Take Cover from the Crops
In agriculture, cover crops are plants that are planted to cover the soil rather than for the purpose of being harvested. Cover crops manage soil erosion, soil fertility, soil quality, water, weeds, pests, diseases, biodiversity and wildlife in an agroecosystem—an ecological system managed and shaped by humans. This is the dictionary definition and I hope to explain a bit further what they are and how we use them on our farm.
We have planted a cover crop in place of our failed oilseed rape crops in some of our fields. Many of you will remember during the lockdown I posted photos of what should have been flourishing crops, but they were sadly droughted off, as were many of our crops during the longest ever drought known in this area. It was too late to plant the same crop again so Chris decided on this specific mixture of cover crop and planted this to put nutrients back into the soil and help the bees (he is an avid fan of bees) and butterflies until this crop will be mulched onto the surface and a new crop of Winter wheat can be sown in September. This seems to be flourishing and Walter and Frank really enjoy chasing through it, although the seed removal from Walter’s hair has become a fulltime job when he gets back into the house.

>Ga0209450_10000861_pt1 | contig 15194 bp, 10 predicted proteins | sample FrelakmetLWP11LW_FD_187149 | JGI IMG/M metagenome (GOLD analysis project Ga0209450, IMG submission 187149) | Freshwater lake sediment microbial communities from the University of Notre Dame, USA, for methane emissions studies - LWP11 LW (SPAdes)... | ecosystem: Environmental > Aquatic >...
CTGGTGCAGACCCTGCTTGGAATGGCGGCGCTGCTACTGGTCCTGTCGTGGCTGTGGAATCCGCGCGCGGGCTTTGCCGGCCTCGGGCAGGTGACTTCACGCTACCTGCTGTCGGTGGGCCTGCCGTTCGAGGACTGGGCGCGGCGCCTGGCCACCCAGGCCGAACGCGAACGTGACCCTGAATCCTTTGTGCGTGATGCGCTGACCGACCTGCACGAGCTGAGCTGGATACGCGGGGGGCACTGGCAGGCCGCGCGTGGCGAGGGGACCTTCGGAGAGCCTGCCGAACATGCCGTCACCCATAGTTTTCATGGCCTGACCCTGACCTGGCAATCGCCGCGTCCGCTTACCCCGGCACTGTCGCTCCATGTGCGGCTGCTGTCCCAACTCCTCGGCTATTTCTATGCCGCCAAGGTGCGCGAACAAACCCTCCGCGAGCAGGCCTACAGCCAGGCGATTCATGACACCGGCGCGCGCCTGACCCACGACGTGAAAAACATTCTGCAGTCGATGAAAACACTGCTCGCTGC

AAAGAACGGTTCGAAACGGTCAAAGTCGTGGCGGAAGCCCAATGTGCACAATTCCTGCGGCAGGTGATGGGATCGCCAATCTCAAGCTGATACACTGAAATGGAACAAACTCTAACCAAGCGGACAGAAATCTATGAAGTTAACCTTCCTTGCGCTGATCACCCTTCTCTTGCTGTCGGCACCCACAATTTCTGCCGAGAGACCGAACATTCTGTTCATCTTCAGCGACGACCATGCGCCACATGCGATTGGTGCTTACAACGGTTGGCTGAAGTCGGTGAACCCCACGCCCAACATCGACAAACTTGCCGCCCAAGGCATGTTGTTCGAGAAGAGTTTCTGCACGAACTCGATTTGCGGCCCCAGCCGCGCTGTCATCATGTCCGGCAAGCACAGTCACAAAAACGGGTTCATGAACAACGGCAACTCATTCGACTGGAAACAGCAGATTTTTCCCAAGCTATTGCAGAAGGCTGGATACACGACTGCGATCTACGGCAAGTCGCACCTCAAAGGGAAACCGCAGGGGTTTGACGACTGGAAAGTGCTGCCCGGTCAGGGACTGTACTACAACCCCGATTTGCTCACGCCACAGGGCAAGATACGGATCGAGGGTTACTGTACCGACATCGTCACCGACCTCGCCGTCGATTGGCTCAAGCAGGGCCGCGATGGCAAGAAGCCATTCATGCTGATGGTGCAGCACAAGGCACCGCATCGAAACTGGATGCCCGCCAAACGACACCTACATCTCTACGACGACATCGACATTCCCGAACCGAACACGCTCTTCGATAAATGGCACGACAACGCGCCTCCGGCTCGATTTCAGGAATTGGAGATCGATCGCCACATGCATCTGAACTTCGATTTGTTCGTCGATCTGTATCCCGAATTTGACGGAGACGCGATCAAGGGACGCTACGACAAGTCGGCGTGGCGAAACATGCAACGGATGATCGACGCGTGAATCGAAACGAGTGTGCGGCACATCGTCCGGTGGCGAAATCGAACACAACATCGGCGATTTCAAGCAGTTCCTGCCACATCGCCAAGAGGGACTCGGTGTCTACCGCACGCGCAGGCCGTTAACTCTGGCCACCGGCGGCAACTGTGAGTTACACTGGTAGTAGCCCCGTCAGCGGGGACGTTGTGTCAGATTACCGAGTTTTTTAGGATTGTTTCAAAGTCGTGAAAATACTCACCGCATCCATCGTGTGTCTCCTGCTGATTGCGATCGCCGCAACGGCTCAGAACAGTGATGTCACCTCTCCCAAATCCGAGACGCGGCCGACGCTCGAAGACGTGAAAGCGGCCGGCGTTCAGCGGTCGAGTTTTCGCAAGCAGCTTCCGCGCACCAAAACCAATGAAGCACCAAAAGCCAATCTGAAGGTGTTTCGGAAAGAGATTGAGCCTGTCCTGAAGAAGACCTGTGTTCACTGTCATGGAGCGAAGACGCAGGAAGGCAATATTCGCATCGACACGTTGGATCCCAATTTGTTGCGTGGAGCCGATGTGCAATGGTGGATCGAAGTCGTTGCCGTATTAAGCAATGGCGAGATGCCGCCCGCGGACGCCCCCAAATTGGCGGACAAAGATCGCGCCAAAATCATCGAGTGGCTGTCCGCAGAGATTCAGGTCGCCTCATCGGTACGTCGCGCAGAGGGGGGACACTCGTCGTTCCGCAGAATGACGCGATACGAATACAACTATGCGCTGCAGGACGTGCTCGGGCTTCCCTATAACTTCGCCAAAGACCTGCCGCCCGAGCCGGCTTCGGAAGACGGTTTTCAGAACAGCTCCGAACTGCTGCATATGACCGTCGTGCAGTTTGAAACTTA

Cover crops have also been used for millennia, all over the world, and were used long before there was even the option of using artificial fertilizers. Thankfully, with many farmers (including ourselves) thinking less about yield and more about our small ecosystems to help the world they’re being used more readily. It’s a definite win-win scenario for the fact that we are helping the planet and haven’t completely lost the use of the failed fields for the whole growing season – plus, who doesn’t love bees?
This lovely crop is a mixture of yellow and brown mustard, oilseed rape, yellow millet, linseed and phacelia. The plants looks amazing in the field, and even though its only for a short while the bees and butterflies are having a wonderful summer with no pesticides or artificial fertilisers, plus the nitrogen from these plants will be returned to the soil and hopefully reduce our need for fertilisers when the next crop is planted. We really are ecologically aware on our farm and I think that people need to be more aware of what we do to work with nature and reduce our carbon footprint and usage of artificial fertilisers where possible. We have used the idea of cover crops before on specific fields but as this one is nearer to the house; I’ve taken a special interest as I walk in and around it each and every day.
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